LSU fans, and Louisiana natives as a whole, want you to know they don’t give a nutria’s backside what you think of them. However, they will read everything you post online anyway, because they can’t help themselves.
If they declare you an honorary coonass, don’t be insulted. It’s a compliment, despite what one angry Louisiana historian might say in an official letter of protest. In no way is it intended as a racial or ethnic slur, so if you hear it directed to you, it wouldn’t hurt to wear it as a badge of honor.
If, while you are at the game, you verbalize your knowledge of anything LSU-related, you will soon find out what message board your new buddies frequent online.
"I see SOMEBODY reads the Rant!" Tiger Rant loyalists of TigerDroppings.com will say.
"Looks like SOMEONE has been on the Lair!" a subscriber to The Tiger’s Lair on TigerRoar.com will say.
"You must read TigerBait," a TigerBait.com veteran will say.
And they’re all correct, because nobody could possibly know anything about LSU that wasn’t first reported, conceived or invented on fill-in-the-blank.com.
LSU fans are the greatest in the country, except when they’re not. They can turn on their Tigers at the drop of a Hat.
When you’re winning, it’s the best place to be a coach, former LSU head football coaches have said. When you’re losing, the same coaches went on to say, it’s the worst.
Some wearing purple and gold acknowledge the LSU fan base has no qualms about eating its own.
That might be true, especially if there’s any Cayenne pepper or Tabasco handy.
They are a fun bunch.
Laissez les bons temps rouler means "Let the good times roll." Those were believed to be the first words ever spoken by former Gov. Edwin Edwards, who just got out of prison.
He’s the one who famously said the only way he could lose a certain election was to be caught in bed with a dead woman or a live boy.
Edwards is a Cajun. Not everyone from Louisiana is, and you should know that.
The Ragin’ Cajuns of the University of Louisiana at Lafayette will tell you LSU stole "Geaux" and other Cajun ways from them. They can make a good case — and a good jambalaya too.
"Lagniappe" means "a little something extra." You’re sure to get that with just about any LSU fan you meet, whether we’re talking food, drink, conversation or Tiger-baiting.
It’s OK to make eye contact. There’s a good chance you’ll pass a good time (another expression you might hear) if you hang out with the right LSU fans.
When y’all get back, I want to hear all about it from you guys.
Numbers to ponder...
If you were lucky enough to secure tickets to No. 4 LSU’s opener against No. 3 Oregon on Saturday night, you may very well be on the road to Arlington, Texas, and looking for an easy way to kill time.
Some numbers to crunch as the Cowboys Classic draws near:
16 - Years since LSU lost at No. 3 Texas A&M in the first game of the Gerry DiNardo era. Oregon is the highest-ranked opponent for the Tigers in a season opener since the 1995 Aggies.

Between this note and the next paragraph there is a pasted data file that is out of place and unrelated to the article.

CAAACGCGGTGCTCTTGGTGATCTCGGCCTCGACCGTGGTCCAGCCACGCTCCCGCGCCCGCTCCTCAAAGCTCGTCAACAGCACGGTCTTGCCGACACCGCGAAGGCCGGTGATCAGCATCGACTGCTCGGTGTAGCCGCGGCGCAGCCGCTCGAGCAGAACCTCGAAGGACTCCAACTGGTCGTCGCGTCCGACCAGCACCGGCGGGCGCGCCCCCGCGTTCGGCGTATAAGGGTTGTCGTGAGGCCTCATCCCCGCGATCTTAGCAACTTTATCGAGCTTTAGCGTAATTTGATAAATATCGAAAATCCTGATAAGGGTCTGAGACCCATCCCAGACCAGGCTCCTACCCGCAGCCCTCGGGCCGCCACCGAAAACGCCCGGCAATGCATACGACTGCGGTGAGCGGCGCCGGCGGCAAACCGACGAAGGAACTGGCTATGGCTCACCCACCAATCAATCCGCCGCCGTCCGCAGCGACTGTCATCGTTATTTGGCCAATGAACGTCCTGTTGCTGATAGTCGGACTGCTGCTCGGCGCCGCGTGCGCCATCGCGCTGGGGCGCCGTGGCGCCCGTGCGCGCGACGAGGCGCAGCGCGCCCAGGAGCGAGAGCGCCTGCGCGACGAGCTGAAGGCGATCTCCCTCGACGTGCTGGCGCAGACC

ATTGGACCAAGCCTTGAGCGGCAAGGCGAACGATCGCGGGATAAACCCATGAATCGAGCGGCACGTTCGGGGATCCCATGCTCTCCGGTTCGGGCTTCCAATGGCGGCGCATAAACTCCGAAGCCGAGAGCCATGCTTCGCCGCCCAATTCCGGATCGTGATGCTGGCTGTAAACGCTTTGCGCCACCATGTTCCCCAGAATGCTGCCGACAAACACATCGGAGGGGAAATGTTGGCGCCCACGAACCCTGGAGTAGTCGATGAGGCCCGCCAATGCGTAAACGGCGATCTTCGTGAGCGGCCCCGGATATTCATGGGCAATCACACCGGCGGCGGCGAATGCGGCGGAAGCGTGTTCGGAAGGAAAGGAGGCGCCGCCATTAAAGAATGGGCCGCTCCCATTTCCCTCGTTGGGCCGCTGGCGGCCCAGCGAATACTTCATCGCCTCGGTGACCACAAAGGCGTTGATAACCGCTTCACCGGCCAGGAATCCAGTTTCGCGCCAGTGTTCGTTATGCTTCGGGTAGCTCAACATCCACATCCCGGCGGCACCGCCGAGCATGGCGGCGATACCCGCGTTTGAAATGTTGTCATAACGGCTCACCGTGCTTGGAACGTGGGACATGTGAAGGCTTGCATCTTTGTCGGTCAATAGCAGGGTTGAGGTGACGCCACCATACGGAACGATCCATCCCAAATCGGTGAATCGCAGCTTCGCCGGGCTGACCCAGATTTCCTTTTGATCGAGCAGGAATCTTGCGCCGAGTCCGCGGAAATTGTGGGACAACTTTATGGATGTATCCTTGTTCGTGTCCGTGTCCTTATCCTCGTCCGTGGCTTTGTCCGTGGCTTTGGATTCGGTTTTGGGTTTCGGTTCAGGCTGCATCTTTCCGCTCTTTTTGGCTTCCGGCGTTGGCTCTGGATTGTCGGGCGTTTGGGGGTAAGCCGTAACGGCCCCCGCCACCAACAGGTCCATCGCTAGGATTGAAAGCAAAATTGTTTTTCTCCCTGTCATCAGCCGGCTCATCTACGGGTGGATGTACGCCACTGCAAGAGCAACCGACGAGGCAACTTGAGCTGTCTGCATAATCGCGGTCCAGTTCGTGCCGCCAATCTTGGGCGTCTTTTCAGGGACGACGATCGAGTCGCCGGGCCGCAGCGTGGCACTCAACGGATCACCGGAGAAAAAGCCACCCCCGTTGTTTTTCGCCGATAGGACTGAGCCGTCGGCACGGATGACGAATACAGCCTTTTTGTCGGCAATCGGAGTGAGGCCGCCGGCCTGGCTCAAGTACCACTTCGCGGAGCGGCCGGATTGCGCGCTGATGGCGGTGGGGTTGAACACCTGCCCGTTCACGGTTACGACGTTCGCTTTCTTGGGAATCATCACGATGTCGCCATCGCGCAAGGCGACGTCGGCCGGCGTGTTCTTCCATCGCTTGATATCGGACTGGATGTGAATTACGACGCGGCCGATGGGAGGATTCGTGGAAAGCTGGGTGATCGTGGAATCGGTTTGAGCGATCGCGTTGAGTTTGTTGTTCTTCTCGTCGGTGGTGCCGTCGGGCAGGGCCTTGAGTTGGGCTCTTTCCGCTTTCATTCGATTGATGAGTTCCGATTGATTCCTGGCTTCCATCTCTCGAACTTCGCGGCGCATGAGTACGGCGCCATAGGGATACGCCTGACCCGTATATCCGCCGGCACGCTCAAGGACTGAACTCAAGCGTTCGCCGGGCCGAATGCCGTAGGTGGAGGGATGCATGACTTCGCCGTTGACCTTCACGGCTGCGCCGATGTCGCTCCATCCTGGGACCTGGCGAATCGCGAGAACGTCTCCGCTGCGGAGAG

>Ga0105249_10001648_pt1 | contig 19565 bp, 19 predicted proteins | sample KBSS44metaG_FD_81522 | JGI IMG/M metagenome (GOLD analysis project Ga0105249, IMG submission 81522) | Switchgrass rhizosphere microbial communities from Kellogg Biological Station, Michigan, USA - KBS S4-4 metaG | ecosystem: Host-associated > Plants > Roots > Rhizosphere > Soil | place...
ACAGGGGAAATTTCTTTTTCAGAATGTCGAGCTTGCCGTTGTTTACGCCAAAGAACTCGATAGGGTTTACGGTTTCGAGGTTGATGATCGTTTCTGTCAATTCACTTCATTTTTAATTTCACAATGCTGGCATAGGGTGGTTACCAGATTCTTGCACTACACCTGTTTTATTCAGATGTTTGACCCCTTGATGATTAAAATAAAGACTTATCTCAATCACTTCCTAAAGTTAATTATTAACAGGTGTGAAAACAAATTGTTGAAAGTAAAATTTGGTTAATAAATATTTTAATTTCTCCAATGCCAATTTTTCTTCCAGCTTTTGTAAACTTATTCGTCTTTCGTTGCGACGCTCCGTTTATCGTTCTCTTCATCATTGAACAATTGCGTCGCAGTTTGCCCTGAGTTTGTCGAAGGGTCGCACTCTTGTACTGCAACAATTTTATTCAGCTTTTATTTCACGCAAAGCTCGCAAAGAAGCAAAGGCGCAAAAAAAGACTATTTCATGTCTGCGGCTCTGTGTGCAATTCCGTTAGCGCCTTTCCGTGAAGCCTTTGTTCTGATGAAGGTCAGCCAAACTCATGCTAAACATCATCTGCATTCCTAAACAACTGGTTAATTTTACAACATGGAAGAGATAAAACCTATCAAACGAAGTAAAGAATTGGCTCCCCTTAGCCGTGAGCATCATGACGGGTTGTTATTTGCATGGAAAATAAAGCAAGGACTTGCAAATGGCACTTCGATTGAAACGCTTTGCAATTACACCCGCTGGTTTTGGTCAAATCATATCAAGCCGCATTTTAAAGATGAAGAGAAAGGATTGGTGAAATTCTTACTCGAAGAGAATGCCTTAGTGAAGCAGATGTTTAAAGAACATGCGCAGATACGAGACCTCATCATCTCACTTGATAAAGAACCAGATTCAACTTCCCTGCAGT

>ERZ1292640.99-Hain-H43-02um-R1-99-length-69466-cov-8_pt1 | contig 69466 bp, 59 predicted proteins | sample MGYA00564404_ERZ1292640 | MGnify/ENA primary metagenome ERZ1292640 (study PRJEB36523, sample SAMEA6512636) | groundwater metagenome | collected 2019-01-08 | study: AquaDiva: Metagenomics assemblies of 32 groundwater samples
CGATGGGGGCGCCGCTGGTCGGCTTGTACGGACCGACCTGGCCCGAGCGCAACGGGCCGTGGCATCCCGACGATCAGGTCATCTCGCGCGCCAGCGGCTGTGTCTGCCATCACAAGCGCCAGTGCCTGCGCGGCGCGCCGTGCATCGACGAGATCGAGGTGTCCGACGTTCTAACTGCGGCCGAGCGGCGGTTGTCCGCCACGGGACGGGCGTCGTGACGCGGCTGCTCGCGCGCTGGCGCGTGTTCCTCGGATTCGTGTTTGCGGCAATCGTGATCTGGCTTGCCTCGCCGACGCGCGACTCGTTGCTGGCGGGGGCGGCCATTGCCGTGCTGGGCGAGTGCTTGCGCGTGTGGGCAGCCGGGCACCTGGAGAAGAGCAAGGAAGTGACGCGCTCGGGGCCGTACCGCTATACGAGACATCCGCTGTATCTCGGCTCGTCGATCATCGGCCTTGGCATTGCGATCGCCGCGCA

9 - Seasons since LSU played the role of underdog in a season opener. Virginia Tech, favored by a touchdown, scored a 26-8 victory over the Tigers to start the 2002 season. The oddsmakers like Oregon by 3-1/2 in this one.
2 - Previous matchups of top-five foes on a neutral field to open the season. The last such meeting came when No. 4 Miami beat No. 1 Auburn at Giants Stadium in a 1984 opener.
16 - Games LSU coach Les Miles has won, in 19 tries, when given two weeks or more to prepare. The Mad Hatter is 5-1 in bowl games and 6-0 in season openers.
65 - Games in the Miles era in which LSU has rushed for more than 100 yards. The Tigers have won 58.
39 - Games in the Miles era in which LSU’s opponent has rushed for fewer than 100 yards. The Tigers have won 36.
34 - Games in the Miles era in which LSU has rushed for 100 yards AND its opponent has rushed for fewer than 100. The Tigers have won all 34.
4 - Punts returned by Oregon cornerback Cliff Harris for touchdowns last year.
0 - Snaps Harris is expected to play Saturday. Coach Chip Kelly suspended the All-American cornerback/return man in June after he was clocked driving 118 mph on an Oregon interstate.
238 - Days since Jordan Jefferson turned in a career performance at Cowboys Stadium to lead LSU past Texas A&M in the Cotton Bowl.
8 - Days before Saturday’s opener Jefferson was arrested for his alleged role in an off-campus bar fight and suspended indefinitely from the LSU football team.
2,040 - Distance, in miles, Oregon fans must travel from Eugene for Saturday’s game.
15,000 - Tickets Oregon distributed to season-ticket holders for the opener.
465 - Distance, in miles, LSU fans will travel from Baton Rouge to watch the game.
37,000 - Tickets LSU distributed to season-ticket holders, the most tickets the school has ever sold for a regular-season away game.
80 - Distance, in miles, from Baton Rouge to New Orleans, where LSU hopes to finish its season with a return to the BCS championship game.
10 - Teams that have reached a BCS title game with one loss or more. The other 16 got through the regular season unscathed.
0 - Teams that have reached a BCS title game after losing their season opener.
I’m so pumped... football is finally here! It’s like Christmas in September!!! I don’t think the Ducks are going to be #3 for long!